Why You Shouldn’t Make a Big Down Payment On Your First Home
For decades, it was one of the few hard-and-fast rules when purchasing a home: Put 20% down. A hefty down payment would help you build up equity faster, and make sure your mortgage was affordable.
Times change. A new study from the National Association of Realtors underscores the fact that the 20% mark is far more myth than reality. Over the past three years, the median down payment for a first time homebuyer has been just 6%. It’s higher for those buying their second or third home—the average repeat homebuyer now puts 14% down. But that’s still a dramatic drop from an average of 23% back in 1989. And, in fact, when asked what would be considered a fair down payment, 70% of respondents to an NAR survey said 10%.
The shrinkage of the average down payment is influenced in part by the fact that real estate prices risen far faster than incomes, particularly in and around coastal cities. It’s a concerning trend, especially considering the prevalence of zero-down-payment mortgages that proliferated in the market prior to the last recession, and that worsened the effects of the crash.
But for households in good financial shape, paying less than 20% is not nearly as worrisome as one might think. In fact, it can free up funds for retirement savings and other important goals in ways that can make you look smart down the road.
Click here to read more from Time Inc.’s Looking Forward series.
For starters, the fact that interest rates remain historically very cheap mean that the costs of carrying a bigger mortgage aren’t as painful as they might have been in a different era.
Of course, a smaller down payment means that you have to pay private mortgage insurance (PMI) until you work your way up to having 20% equity. PMI can run 0.5% to 1% of the entire cost of the loan—and in one sense, that can cost you some opportunities. Take a $ 300,000 home that has a 30-year fixed mortgage of 4% on a loan of $ 270,000. If you put 10% down, you’ll owe approximately $ 121 a month in PMI insurance. If you were putting that money in a low-cost index fund instead, you would have over $ 14,000 in a retirement account after seven years, assuming historical returns.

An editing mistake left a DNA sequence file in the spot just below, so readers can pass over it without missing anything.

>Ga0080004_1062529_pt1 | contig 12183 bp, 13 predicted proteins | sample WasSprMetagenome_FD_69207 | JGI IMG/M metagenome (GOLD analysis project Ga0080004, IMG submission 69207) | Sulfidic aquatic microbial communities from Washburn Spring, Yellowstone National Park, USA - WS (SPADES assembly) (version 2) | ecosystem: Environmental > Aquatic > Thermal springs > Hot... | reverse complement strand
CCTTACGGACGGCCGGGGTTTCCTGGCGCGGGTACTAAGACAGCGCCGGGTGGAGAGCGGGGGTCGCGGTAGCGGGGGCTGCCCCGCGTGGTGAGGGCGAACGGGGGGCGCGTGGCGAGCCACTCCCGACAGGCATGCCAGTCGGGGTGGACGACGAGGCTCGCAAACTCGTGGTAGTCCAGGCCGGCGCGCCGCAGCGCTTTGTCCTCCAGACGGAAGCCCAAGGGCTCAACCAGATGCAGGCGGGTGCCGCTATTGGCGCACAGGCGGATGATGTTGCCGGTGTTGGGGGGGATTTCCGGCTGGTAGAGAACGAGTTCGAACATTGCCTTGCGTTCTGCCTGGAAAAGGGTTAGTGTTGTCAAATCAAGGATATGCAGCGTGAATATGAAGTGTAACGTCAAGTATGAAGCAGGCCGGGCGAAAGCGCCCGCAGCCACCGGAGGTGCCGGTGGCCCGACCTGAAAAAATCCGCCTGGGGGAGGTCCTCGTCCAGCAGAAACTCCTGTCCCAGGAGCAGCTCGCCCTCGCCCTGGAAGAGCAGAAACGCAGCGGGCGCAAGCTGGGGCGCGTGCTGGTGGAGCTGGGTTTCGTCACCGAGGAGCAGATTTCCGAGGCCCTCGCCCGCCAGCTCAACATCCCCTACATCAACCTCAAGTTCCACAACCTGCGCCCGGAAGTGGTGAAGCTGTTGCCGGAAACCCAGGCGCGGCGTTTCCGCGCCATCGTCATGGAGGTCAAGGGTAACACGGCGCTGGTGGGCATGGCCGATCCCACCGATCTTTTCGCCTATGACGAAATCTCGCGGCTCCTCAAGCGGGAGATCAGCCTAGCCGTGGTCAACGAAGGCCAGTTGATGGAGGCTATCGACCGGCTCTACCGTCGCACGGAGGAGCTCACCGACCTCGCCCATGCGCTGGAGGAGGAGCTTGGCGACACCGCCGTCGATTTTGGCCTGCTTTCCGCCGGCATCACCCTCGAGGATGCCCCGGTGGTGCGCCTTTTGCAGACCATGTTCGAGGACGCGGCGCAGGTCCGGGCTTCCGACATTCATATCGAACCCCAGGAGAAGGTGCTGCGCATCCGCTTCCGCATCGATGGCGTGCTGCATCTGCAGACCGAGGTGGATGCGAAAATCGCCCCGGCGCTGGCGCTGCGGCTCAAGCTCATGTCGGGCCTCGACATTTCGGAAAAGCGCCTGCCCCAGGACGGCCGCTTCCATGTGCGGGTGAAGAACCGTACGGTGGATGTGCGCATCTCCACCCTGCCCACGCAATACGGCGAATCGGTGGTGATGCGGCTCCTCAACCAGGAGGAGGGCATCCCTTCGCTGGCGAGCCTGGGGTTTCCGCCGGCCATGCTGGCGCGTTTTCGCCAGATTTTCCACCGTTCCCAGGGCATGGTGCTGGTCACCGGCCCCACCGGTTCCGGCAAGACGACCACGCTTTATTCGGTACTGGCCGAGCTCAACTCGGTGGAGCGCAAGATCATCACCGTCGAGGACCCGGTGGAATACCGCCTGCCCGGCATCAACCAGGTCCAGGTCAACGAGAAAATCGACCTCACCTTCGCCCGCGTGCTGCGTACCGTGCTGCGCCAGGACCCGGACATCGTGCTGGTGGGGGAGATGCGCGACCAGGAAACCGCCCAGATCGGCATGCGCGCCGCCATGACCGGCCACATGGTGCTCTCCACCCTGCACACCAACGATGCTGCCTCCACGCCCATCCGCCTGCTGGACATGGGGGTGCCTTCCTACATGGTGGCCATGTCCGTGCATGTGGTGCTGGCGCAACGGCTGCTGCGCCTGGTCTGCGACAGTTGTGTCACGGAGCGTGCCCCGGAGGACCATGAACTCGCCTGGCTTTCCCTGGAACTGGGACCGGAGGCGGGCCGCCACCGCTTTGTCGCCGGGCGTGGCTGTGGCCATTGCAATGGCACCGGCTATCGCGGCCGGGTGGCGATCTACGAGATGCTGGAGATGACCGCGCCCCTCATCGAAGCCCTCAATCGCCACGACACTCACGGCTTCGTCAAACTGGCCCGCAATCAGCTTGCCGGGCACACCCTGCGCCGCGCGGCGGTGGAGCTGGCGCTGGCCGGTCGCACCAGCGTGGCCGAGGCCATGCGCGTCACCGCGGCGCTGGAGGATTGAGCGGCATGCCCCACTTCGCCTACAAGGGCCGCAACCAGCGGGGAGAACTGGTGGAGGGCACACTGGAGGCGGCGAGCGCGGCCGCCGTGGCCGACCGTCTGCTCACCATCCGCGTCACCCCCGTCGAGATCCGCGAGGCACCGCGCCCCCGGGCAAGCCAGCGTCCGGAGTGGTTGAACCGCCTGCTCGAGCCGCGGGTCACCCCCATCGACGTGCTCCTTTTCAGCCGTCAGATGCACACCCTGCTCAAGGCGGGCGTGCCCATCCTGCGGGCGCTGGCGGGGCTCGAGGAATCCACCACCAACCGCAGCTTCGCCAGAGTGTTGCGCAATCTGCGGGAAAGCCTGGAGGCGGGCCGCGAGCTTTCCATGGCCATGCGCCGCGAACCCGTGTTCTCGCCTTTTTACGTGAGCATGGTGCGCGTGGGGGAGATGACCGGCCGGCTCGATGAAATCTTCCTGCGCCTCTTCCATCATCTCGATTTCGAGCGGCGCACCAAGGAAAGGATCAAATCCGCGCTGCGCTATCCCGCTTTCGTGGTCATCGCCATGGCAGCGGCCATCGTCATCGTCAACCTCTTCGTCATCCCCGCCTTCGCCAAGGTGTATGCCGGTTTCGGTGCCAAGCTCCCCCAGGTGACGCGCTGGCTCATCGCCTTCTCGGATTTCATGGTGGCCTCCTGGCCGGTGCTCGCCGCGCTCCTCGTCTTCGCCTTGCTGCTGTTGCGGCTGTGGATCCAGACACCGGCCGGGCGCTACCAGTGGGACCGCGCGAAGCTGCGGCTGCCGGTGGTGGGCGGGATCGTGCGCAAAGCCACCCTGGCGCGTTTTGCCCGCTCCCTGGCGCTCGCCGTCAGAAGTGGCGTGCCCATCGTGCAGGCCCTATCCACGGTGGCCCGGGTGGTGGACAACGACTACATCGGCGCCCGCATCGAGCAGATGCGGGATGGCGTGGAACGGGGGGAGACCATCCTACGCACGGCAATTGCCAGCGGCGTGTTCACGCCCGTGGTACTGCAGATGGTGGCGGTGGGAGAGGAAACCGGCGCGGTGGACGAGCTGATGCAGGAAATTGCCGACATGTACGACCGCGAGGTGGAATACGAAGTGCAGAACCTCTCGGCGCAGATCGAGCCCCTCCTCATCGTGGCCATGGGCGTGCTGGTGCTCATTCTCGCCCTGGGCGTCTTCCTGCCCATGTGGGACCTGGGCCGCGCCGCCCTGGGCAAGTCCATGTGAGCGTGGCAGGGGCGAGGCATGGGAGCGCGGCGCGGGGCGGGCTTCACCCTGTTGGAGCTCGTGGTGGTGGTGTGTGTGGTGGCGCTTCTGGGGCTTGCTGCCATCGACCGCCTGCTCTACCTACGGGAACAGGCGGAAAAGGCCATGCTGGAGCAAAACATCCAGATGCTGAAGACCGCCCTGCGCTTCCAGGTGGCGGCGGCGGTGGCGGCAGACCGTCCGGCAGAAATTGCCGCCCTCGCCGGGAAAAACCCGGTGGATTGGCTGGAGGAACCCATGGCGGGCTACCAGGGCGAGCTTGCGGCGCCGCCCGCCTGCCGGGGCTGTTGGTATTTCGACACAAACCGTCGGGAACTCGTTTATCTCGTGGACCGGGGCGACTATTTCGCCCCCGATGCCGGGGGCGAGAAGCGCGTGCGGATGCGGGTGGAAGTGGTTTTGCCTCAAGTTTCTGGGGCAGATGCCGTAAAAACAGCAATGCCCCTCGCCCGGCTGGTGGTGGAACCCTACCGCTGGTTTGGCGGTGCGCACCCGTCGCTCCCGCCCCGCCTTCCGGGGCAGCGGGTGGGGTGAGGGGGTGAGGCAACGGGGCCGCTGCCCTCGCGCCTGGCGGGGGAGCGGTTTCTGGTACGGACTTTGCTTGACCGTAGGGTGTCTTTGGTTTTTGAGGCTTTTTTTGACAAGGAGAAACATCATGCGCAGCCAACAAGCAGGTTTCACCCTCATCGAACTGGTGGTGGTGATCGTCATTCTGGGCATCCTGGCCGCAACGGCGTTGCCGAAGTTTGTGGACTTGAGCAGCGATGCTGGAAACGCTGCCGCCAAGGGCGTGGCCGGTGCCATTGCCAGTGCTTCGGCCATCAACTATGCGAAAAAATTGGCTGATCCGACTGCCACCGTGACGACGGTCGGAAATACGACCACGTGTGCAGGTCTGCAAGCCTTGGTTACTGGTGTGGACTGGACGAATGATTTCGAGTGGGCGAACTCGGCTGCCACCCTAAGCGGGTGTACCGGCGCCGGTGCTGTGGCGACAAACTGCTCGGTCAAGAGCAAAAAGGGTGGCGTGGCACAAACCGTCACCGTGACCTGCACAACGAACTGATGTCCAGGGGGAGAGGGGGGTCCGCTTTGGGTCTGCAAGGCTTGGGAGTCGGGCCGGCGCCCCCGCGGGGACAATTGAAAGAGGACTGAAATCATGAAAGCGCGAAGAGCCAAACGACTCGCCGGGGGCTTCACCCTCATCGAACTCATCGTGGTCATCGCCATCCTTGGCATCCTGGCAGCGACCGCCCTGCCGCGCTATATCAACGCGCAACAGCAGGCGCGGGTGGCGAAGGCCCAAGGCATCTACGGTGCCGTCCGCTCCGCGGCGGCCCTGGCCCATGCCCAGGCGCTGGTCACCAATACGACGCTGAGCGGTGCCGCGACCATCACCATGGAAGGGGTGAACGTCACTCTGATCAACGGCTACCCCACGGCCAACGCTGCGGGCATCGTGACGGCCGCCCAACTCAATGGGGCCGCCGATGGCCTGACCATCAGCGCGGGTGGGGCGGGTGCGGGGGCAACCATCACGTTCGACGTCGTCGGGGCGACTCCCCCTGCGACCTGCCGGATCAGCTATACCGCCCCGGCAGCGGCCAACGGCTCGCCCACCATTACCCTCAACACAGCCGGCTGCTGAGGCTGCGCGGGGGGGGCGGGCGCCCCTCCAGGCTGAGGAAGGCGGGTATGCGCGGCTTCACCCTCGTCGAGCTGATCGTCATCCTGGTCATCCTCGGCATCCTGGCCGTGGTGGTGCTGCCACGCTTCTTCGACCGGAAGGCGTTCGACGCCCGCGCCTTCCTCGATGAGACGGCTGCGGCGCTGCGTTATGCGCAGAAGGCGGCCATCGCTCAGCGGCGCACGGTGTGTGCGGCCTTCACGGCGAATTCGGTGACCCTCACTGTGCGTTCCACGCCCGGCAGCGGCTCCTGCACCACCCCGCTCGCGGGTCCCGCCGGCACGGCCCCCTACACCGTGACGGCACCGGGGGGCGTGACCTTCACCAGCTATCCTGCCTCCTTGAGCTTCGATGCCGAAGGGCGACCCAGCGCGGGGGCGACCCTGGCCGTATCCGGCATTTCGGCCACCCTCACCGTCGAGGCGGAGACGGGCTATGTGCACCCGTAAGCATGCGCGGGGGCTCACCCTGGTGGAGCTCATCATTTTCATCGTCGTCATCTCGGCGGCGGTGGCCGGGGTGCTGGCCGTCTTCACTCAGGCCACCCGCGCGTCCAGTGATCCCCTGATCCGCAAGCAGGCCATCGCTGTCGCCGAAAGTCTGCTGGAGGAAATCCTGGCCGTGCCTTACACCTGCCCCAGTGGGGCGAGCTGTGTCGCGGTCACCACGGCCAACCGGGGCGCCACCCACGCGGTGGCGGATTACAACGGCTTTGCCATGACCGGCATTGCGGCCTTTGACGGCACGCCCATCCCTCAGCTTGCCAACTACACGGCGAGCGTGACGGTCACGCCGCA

On the other hand, you could weigh that against the opportunity – and reduction of money related stress – that come with a lower down payment. Say you saved $ 60,000 for a $ 300,000 home purchase, but opted to put only 10% down, or $ 30,000. Now you have $ 30,000 sitting comfortably in your savings account. According to the NAR, buyers of a brand new home spend $ 10,601 on appliances, furnishings or repairs in the first year after purchase. Buyers of existing homes spend $ 8,233 in that first year. You could spend that money, and still have around $ 20,000 to park immediately in your retirement savings.
You could also put that $ 20,000 extra into a bathroom remodel or a kitchen repair, either of which could help you build equity in your home if it raised your home’s overall value. That could enable you to wipe the PMI off your mortgage bill more quickly—and, eventually, you’ll have more cash flow to feed into that nest egg.
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